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A time for action!

March 16, 2012

I have briefly described a history of the UK disability movement in a previous blog. However I will revisit some of this history here.

In the 1970s disabled people began to self mobilise for the first time. What drew people together was not proximity – e.g. being located in the same residential home, or the same educational establishment, though this proximity did bring some groups of people together.

What united many groups in the 1970s was a sense of commonality of interest – e.g. a belief that disabled people could bring about societal change, to increase the inclusion of disabled people in employment, education and ‘regular’ neighbourhoods.

To achieve this equality of treatment and opportunity required political mobilisation. So disabled people self-mobilised.

The broader direction of travel of the disability movement has radically changed from the early, more militant days of disability mobilisation. The fight for a new, political understanding of disability galvanised early activity. In the 1980s this broadened to describe disability culture and the place of disabled people in society. There was a growth in disability arts movements, a rise in academic interest in disability issues with the creation of a new field of Disability Studies in universities, and a broader questioning of the representation of disability in the media, including film, radio and television.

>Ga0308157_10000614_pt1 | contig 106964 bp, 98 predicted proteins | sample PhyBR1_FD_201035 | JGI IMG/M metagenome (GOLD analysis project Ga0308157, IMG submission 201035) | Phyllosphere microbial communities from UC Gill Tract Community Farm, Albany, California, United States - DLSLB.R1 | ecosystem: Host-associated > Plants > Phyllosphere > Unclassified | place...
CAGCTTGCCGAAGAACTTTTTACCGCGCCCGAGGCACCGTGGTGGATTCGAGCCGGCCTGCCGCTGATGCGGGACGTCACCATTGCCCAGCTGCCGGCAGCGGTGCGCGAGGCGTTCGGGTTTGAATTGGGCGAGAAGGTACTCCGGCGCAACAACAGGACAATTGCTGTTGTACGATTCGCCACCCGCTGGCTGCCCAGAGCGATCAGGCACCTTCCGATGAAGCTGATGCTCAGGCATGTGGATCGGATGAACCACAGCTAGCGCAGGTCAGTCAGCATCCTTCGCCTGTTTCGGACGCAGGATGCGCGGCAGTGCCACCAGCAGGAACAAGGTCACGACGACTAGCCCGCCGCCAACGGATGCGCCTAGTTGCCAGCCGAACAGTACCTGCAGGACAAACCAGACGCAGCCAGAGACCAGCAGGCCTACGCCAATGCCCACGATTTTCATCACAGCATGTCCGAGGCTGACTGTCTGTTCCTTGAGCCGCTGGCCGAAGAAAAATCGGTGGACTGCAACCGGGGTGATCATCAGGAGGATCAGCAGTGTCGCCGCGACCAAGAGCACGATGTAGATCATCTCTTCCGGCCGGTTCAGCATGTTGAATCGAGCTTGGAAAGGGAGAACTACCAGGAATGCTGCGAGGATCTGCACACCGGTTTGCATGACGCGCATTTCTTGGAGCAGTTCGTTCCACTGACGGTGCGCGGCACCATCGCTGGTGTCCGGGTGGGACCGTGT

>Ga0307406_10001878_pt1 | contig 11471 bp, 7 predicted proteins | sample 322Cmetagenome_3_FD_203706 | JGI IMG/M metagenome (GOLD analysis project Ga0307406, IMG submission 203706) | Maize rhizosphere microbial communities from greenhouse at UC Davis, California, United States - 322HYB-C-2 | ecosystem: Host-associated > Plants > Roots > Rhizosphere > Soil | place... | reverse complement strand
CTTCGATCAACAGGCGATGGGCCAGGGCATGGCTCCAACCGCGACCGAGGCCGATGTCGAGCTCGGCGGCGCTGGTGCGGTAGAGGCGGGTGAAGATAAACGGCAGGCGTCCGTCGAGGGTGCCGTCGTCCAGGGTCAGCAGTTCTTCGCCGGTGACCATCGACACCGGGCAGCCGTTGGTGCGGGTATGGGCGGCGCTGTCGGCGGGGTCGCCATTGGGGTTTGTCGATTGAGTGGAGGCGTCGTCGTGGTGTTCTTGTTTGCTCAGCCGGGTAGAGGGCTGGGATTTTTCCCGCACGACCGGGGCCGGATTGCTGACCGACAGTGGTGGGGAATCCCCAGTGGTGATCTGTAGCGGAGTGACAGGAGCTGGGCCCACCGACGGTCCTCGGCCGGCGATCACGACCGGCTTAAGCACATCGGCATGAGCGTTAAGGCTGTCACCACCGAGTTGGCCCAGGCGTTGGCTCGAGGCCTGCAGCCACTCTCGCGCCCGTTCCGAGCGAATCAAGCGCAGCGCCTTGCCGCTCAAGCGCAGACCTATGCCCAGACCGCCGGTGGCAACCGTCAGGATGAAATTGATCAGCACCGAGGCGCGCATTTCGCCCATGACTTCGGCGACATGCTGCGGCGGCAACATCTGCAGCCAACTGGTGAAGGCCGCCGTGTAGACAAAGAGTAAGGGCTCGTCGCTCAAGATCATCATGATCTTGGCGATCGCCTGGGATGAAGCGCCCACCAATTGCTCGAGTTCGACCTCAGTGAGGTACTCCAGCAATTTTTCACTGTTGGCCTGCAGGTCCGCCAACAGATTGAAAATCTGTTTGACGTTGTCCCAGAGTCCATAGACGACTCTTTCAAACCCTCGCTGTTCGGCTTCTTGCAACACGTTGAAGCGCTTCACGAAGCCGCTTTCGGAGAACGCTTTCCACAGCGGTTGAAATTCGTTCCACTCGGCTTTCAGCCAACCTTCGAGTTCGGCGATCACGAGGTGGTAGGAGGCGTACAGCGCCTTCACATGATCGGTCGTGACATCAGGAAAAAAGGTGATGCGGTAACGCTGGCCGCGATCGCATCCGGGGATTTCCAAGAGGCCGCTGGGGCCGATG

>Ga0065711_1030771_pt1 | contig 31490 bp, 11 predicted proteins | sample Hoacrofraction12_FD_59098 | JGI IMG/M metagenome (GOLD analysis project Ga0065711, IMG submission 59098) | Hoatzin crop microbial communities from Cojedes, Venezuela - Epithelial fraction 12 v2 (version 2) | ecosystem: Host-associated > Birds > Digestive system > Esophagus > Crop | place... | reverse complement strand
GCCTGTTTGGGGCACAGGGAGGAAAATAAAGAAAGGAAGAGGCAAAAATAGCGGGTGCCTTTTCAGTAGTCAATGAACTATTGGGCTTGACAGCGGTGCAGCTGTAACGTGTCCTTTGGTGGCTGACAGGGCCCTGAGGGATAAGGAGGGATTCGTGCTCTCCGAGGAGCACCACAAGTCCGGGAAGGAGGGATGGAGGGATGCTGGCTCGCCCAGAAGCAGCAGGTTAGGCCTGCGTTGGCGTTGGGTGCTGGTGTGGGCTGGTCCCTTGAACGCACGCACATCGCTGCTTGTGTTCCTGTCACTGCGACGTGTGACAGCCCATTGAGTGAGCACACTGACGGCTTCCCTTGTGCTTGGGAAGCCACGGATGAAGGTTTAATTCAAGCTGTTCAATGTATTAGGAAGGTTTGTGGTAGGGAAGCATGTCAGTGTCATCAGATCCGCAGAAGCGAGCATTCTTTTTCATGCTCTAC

There was also a questioning of the way disability services were created and delivered. New and innovative approaches were tried and tested, starting with the development of ‘Indirect Payments’. A Local Authority (LA) commissioned a Disabled People’s Organisation (DPO) to work with individual disabled people to recruit, interview and employ Personal Assistants. The individual disabled person would decide who worked for him/her, who came into his/her house, at what times, and for what duties. The service user became the employer.

This worked really well for the individual, the DPO, and LA. The project rolled out to a few LAs, the government noticed it and produced legislation to give any LA the power to give an individual a direct payment instead of a service. DPOs were not required within this Direct Payments process.

Disabled people and DPOs campaigned about the patchwork of Direct Payment service provision across the country. There was little or no consistency of provision. To the power was changed to become a duty – every LA had to provide direct payments to disabled people.

What happened next is interesting. The New Labour Government recognised this ability for DPOs to come up with good ideas to improve service provision locally. They therefore legislated for the need for every local authority across the UK to have a Centre for Independent Living (CIL) by 2010 – Recommendation 4.3 of the Improving Life Chances for Disabled People legislation.

When some LA areas proved unlikely to achieve Recommendation 4.3, it was modified to require that every LA should have a User Led Organisation (ULO) by 2010,.

DPOs became ULOs.